If little else, the brain is an educational toy.
- Tom Robbins
The young man was enjoying the highway in his new car. It was a lovely winter afternoon, traffic was sparse, the asphalt was in pristine condition and his car handled as smooth as silk. Passing another driver, he was surprised to see that the gentleman was disgruntled. “I just cannot get this car to behave properly”, said the other driver, noting the young man’s concerned face. “I wish”, he continued, “that this car had a brain of its own, so it could always give me its best possible performance!” The young man smiled. His new car had something the other didn’t – an electronic control unit.
Ever since the early eighties when computers began to be used in automobiles to meet tight EPA emission control specifications, the idea of fusing computers with automotive engineering has riveted the attention of car manufacturers for years. As the field grew in scope, the quest to stretch automotive technology past its cutting edge has been insatiable. As engine control initially used only a small part of the computer’s actual capacity, engineers soon devised other tasks that could be performed by the computer. Research and innovation have been at full throttle, ultimately attempting to create the seemingly inconceivable – a car with a brain of its own.
Containing upto a 32-bit, 40 MHz processor, the electronic control unit (abbreviated to ECU) is today capable of turning even the meanest of four-wheeled machines into a pleasurable driving experience. The ECU controls the fuel injection system, ignition timing and the idle speed control system. It also interrupts the operation of the air conditioning and EGR systems, and controls power to the fuel pump (through the control relay). The ECU consists of a microprocessor, random access memory (RAM), read only memory (ROM) and an input/output interface.
Typically located behind the glove compartment, underneath the dashboard, the ECU operates based on data from the input sensors (engine coolant temperature, barometric pressure, air flow etc.), used to interpret the vehicle’s needs. The electronic control unit makes continual adjustments to the engine’s fuel delivery circuits as well as the ignition timing. These tweaks help provide the proper air-fuel mixture being ignited at the optimal time in the combustion chamber. This ensures the vehicle is operating at the utmost peak power and economy level.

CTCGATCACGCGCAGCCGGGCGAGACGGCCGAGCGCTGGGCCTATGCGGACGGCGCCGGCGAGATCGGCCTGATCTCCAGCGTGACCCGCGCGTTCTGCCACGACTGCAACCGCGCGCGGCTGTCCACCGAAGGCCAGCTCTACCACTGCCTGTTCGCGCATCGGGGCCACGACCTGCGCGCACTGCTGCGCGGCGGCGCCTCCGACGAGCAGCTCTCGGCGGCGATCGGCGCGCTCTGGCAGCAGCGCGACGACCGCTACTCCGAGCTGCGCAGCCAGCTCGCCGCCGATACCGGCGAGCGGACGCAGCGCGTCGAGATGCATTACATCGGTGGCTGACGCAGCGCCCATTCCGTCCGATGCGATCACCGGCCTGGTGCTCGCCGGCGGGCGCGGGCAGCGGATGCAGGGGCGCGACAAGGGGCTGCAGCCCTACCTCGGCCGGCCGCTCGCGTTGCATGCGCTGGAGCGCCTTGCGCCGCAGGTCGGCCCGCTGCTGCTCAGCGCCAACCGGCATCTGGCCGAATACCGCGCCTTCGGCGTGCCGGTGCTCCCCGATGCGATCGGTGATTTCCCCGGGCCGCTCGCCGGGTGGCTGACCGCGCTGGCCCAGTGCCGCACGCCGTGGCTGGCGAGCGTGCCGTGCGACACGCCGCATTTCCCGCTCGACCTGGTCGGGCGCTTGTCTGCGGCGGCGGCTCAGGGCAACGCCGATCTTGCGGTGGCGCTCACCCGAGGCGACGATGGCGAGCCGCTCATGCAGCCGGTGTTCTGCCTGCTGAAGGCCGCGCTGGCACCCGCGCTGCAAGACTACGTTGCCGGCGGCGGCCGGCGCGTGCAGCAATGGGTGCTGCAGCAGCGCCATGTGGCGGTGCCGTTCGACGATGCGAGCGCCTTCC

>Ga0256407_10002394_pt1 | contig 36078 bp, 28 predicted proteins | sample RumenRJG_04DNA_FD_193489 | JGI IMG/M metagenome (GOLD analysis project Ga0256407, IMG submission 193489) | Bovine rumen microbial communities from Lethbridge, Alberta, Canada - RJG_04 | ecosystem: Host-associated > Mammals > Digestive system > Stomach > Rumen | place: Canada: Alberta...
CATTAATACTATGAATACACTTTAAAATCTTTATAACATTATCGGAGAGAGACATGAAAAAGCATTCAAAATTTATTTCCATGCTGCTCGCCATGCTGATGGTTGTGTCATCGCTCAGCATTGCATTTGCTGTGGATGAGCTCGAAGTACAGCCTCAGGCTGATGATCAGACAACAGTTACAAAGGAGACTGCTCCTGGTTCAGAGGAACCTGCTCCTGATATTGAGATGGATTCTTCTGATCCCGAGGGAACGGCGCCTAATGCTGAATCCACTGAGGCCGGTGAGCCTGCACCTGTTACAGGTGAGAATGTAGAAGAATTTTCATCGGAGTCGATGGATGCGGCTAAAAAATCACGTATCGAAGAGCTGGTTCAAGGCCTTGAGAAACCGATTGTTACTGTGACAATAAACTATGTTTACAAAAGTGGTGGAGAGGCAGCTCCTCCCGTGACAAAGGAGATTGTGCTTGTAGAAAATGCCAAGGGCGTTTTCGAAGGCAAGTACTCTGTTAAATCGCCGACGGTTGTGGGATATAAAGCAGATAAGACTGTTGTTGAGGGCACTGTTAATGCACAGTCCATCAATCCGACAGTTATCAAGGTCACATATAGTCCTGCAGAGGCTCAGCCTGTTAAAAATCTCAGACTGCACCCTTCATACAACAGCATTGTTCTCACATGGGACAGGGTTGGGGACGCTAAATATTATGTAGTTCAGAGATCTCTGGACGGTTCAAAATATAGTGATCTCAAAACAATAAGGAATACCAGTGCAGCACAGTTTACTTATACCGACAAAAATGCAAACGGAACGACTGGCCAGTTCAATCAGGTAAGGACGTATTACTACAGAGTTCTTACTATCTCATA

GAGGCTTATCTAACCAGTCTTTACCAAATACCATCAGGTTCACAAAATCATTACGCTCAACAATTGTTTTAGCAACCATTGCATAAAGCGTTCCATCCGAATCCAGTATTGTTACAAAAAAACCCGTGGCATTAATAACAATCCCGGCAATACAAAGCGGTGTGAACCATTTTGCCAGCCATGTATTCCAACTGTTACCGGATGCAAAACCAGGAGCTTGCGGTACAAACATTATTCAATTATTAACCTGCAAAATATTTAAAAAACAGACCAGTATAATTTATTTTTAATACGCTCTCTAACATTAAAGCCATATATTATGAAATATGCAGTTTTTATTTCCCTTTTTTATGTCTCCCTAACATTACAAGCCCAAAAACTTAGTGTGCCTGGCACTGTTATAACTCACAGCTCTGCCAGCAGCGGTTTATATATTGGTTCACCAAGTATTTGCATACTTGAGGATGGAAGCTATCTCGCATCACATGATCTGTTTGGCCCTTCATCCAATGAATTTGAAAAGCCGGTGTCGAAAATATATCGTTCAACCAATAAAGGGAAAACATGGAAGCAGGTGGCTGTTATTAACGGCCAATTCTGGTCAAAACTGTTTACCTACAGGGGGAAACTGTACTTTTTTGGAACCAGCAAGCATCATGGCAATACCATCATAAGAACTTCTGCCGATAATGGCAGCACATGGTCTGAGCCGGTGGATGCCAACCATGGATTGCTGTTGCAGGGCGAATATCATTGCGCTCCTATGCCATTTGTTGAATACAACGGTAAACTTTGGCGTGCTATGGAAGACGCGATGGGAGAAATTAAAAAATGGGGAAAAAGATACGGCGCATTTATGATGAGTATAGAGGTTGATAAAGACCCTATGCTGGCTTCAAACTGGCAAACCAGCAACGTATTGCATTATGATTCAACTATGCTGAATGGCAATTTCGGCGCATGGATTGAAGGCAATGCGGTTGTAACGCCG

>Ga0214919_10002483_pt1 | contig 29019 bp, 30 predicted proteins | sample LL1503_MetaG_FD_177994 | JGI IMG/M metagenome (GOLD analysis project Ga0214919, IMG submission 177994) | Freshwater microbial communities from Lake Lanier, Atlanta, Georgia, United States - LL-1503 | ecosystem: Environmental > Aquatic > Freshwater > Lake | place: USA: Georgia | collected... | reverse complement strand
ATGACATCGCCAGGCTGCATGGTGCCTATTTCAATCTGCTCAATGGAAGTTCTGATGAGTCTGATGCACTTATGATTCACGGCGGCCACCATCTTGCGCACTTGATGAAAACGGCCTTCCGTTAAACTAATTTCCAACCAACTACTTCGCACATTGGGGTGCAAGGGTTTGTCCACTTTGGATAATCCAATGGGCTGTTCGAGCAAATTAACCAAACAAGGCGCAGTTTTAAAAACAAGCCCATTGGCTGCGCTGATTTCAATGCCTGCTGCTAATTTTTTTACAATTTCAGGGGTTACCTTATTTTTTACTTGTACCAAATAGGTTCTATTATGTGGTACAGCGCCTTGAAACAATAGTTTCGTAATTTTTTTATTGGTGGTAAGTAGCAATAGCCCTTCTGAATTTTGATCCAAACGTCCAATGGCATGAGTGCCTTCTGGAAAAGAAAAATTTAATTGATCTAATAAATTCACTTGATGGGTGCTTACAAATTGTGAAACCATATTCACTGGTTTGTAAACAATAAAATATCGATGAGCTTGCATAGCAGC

Impressive as it seems already, there’s more. Those on-the-fly adjustments are not limited to the car’s engine. The transmission’s torque converter, in cars with automatic transmission, is locked and unlocked according to information received by the ECU. By locking the torque converter the ECU is able to eliminate transmission slippage, and thus preventing wastage of precious fuel. The optimal shift points for the transmission are also determined by the ECU based on feedback from the engine, which takes advantage of the peak horsepower and torque produced.
As if all these weren’t enough of a chore for the ECU, the little guy also monitors oil condition and maintenance schedules. By means of sensors within the engine the unit is able to decipher the proper intervals for scheduled maintenance. If a problem within the drivetrain is detected, the ECU sends a message to the driver via a message board on the instrument cluster. And if a fault is found in any part of the vehicle’s electronics system, the ECU flashes a code directing service attention to the correct area. In the cold climates, the electronic control unit ensures proper application of fuel to provide a smooth cold weather start.
Often making adjustments thousands of times per minute, the electronic control unit is akin to having practically a super-skilled mechanic to continuously monitor and improve the car’s performance. Eradicating the worries from the driver’s head altogether allows him to take in, wholeheartedly, the uncompromising thrill – and joy – of driving a car. Whether it’s the lazy Sunday morning drive or the exhilarating screech of burning rubber on a racetrack, the electronic control unit ensures that the driver’s pulse beats in tune with the vehicle’s – all the while coming one step closer to creating the ultimate fusion - of man and machine.
(-by Abhishek Neeli)